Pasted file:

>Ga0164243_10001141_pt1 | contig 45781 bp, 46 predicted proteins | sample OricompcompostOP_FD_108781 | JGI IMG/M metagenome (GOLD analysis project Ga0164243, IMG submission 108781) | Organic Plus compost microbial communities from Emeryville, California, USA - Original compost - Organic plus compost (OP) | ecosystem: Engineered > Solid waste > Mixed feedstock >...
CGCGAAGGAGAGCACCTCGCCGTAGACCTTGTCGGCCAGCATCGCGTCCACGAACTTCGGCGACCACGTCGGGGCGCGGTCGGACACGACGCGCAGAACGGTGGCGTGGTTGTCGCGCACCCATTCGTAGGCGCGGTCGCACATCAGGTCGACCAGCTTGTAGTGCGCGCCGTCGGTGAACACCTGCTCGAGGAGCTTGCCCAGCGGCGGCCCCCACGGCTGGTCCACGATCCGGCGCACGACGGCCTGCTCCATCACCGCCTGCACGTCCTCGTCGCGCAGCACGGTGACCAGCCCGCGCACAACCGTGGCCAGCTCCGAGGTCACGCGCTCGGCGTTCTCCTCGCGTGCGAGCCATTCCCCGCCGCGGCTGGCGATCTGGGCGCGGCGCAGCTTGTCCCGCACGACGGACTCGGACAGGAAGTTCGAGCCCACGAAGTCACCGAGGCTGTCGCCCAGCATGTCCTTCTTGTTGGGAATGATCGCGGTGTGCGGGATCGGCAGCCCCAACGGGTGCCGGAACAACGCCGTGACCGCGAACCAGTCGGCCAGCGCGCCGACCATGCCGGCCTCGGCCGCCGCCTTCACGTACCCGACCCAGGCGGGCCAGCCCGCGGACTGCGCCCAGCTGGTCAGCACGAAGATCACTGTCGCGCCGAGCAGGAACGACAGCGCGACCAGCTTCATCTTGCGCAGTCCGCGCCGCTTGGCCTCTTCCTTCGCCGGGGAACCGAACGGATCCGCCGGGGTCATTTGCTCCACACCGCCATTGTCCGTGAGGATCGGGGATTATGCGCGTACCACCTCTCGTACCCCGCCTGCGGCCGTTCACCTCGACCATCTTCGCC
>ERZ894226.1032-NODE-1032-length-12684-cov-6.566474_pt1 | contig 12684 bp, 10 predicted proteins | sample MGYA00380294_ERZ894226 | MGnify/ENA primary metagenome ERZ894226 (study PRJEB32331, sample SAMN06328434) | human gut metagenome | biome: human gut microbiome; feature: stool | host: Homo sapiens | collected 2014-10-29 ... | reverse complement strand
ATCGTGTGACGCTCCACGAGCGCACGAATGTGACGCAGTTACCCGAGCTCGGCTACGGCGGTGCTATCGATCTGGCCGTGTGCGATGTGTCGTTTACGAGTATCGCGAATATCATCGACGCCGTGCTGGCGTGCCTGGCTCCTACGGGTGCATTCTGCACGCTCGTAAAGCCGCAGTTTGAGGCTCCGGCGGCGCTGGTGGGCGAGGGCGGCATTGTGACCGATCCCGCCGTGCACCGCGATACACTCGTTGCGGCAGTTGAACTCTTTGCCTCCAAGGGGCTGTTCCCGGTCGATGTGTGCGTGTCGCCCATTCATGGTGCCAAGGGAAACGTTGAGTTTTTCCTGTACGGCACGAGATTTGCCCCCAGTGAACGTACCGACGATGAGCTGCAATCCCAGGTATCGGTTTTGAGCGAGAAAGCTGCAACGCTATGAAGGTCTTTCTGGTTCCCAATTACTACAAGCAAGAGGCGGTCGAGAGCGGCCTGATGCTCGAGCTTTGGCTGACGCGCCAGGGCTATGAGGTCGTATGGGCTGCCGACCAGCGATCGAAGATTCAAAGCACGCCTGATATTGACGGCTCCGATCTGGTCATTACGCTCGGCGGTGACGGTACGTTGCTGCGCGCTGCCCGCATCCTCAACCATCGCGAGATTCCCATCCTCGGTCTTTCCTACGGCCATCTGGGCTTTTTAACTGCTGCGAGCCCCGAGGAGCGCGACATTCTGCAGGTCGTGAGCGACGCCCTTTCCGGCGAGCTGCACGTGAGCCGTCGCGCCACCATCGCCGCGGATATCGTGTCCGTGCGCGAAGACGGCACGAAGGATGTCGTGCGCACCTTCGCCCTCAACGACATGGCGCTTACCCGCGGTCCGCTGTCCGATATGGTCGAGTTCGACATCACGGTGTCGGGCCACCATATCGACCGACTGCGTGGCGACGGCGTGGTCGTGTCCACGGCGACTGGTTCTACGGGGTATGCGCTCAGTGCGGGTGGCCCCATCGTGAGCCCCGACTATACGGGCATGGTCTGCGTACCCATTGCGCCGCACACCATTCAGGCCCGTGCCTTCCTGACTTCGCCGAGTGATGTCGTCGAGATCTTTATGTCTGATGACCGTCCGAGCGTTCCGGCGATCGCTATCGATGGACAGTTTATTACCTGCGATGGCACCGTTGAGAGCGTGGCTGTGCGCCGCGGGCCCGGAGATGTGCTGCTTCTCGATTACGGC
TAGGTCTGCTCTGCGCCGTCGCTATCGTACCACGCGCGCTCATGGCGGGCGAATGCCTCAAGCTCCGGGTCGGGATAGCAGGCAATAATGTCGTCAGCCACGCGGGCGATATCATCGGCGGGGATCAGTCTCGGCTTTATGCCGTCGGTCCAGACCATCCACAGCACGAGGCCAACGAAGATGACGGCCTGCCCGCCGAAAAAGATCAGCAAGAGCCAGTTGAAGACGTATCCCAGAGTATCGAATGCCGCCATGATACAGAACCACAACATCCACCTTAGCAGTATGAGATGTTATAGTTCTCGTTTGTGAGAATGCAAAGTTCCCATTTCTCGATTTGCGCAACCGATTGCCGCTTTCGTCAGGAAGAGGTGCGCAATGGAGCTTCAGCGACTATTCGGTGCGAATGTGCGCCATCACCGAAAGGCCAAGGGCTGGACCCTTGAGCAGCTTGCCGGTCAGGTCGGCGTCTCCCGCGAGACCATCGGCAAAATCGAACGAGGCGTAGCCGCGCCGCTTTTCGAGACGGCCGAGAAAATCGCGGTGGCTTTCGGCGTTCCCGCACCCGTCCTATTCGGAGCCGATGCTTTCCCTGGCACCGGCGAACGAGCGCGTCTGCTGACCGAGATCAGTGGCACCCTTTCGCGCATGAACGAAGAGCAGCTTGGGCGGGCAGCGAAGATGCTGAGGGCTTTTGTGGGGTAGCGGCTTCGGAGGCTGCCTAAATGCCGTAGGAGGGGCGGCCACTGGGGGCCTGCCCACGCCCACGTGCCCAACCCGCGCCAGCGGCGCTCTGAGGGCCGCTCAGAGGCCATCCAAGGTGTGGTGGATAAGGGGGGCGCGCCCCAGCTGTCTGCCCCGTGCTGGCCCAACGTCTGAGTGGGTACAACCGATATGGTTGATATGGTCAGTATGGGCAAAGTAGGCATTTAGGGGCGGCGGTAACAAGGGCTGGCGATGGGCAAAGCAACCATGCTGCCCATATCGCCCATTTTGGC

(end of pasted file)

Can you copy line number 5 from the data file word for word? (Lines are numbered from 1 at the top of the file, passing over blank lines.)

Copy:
TAGGTCTGCTCTGCGCCGTCGCTATCGTACCACGCGCGCTCATGGCGGGCGAATGCCTCAAGCTCCGGGTCGGGATAGCAGGCAATAATGTCGTCAGCCACGCGGGCGATATCATCGGCGGGGATCAGTCTCGGCTTTATGCCGTCGGTCCAGACCATCCACAGCACGAGGCCAACGAAGATGACGGCCTGCCCGCCGAAAAAGATCAGCAAGAGCCAGTTGAAGACGTATCCCAGAGTATCGAATGCCGCCATGATACAGAACCACAACATCCACCTTAGCAGTATGAGATGTTATAGTTCTCGTTTGTGAGAATGCAAAGTTCCCATTTCTCGATTTGCGCAACCGATTGCCGCTTTCGTCAGGAAGAGGTGCGCAATGGAGCTTCAGCGACTATTCGGTGCGAATGTGCGCCATCACCGAAAGGCCAAGGGCTGGACCCTTGAGCAGCTTGCCGGTCAGGTCGGCGTCTCCCGCGAGACCATCGGCAAAATCGAACGAGGCGTAGCCGCGCCGCTTTTCGAGACGGCCGAGAAAATCGCGGTGGCTTTCGGCGTTCCCGCACCCGTCCTATTCGGAGCCGATGCTTTCCCTGGCACCGGCGAACGAGCGCGTCTGCTGACCGAGATCAGTGGCACCCTTTCGCGCATGAACGAAGAGCAGCTTGGGCGGGCAGCGAAGATGCTGAGGGCTTTTGTGGGGTAGCGGCTTCGGAGGCTGCCTAAATGCCGTAGGAGGGGCGGCCACTGGGGGCCTGCCCACGCCCACGTGCCCAACCCGCGCCAGCGGCGCTCTGAGGGCCGCTCAGAGGCCATCCAAGGTGTGGTGGATAAGGGGGGCGCGCCCCAGCTGTCTGCCCCGTGCTGGCCCAACGTCTGAGTGGGTACAACCGATATGGTTGATATGGTCAGTATGGGCAAAGTAGGCATTTAGGGGCGGCGGTAACAAGGGCTGGCGATGGGCAAAGCAACCATGCTGCCCATATCGCCCATTTTGGC